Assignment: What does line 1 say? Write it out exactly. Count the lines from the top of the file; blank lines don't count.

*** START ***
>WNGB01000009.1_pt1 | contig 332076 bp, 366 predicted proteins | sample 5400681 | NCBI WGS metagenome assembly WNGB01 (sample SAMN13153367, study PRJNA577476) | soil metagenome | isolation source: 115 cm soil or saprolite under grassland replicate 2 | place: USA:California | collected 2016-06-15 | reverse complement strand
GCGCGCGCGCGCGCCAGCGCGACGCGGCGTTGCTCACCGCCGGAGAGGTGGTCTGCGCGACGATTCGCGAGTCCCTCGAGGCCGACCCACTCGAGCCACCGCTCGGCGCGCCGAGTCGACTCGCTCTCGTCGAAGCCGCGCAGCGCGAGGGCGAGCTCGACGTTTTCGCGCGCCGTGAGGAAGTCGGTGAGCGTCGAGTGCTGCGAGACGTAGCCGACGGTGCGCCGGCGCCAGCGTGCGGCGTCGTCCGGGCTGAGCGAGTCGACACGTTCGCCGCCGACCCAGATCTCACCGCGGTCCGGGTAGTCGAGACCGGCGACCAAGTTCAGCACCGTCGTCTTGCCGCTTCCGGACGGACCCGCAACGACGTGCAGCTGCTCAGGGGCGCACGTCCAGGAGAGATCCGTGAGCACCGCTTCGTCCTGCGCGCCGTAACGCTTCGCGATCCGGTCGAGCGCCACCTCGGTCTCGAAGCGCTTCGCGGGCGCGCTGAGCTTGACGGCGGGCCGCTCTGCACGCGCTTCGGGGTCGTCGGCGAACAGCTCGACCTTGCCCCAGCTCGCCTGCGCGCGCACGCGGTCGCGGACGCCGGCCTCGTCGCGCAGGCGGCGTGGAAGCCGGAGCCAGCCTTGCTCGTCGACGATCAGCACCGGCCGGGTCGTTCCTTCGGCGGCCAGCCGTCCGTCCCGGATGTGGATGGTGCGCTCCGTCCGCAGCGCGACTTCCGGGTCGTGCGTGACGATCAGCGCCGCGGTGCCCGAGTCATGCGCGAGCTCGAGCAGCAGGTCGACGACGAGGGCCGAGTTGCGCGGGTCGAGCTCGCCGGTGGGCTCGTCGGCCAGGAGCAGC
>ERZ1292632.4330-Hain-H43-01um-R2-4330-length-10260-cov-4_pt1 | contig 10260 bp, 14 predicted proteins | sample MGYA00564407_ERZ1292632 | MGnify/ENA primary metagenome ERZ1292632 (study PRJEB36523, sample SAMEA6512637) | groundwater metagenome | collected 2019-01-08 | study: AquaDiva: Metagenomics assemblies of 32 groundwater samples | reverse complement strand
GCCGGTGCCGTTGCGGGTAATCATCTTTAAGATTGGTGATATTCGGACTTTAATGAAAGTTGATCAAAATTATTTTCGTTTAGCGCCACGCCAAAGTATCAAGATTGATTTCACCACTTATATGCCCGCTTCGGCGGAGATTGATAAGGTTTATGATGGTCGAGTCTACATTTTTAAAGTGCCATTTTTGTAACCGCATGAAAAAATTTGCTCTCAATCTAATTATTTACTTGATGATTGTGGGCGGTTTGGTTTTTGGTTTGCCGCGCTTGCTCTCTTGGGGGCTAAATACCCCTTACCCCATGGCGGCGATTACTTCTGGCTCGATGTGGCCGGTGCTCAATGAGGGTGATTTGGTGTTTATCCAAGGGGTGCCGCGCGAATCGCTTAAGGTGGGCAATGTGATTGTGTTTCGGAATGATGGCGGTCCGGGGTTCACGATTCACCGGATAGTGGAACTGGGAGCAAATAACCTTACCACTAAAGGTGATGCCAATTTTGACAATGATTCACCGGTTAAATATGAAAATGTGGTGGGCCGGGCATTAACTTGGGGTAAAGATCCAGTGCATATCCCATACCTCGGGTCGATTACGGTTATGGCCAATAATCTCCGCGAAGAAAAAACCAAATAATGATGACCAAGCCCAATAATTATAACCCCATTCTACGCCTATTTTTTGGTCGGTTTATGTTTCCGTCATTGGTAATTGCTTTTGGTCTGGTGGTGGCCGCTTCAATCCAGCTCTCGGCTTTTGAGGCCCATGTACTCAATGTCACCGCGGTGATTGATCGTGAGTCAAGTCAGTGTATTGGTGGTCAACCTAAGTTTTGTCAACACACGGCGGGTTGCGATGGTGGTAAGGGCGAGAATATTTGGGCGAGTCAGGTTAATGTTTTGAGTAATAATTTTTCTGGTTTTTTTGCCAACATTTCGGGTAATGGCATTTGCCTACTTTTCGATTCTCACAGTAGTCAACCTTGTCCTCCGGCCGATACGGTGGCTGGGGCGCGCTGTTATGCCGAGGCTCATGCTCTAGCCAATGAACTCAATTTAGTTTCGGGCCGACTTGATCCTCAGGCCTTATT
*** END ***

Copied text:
>WNGB01000009.1_pt1 | contig 332076 bp, 366 predicted proteins | sample 5400681 | NCBI WGS metagenome assembly WNGB01 (sample SAMN13153367, study PRJNA577476) | soil metagenome | isolation source: 115 cm soil or saprolite under grassland replicate 2 | place: USA:California | collected 2016-06-15 | reverse complement strand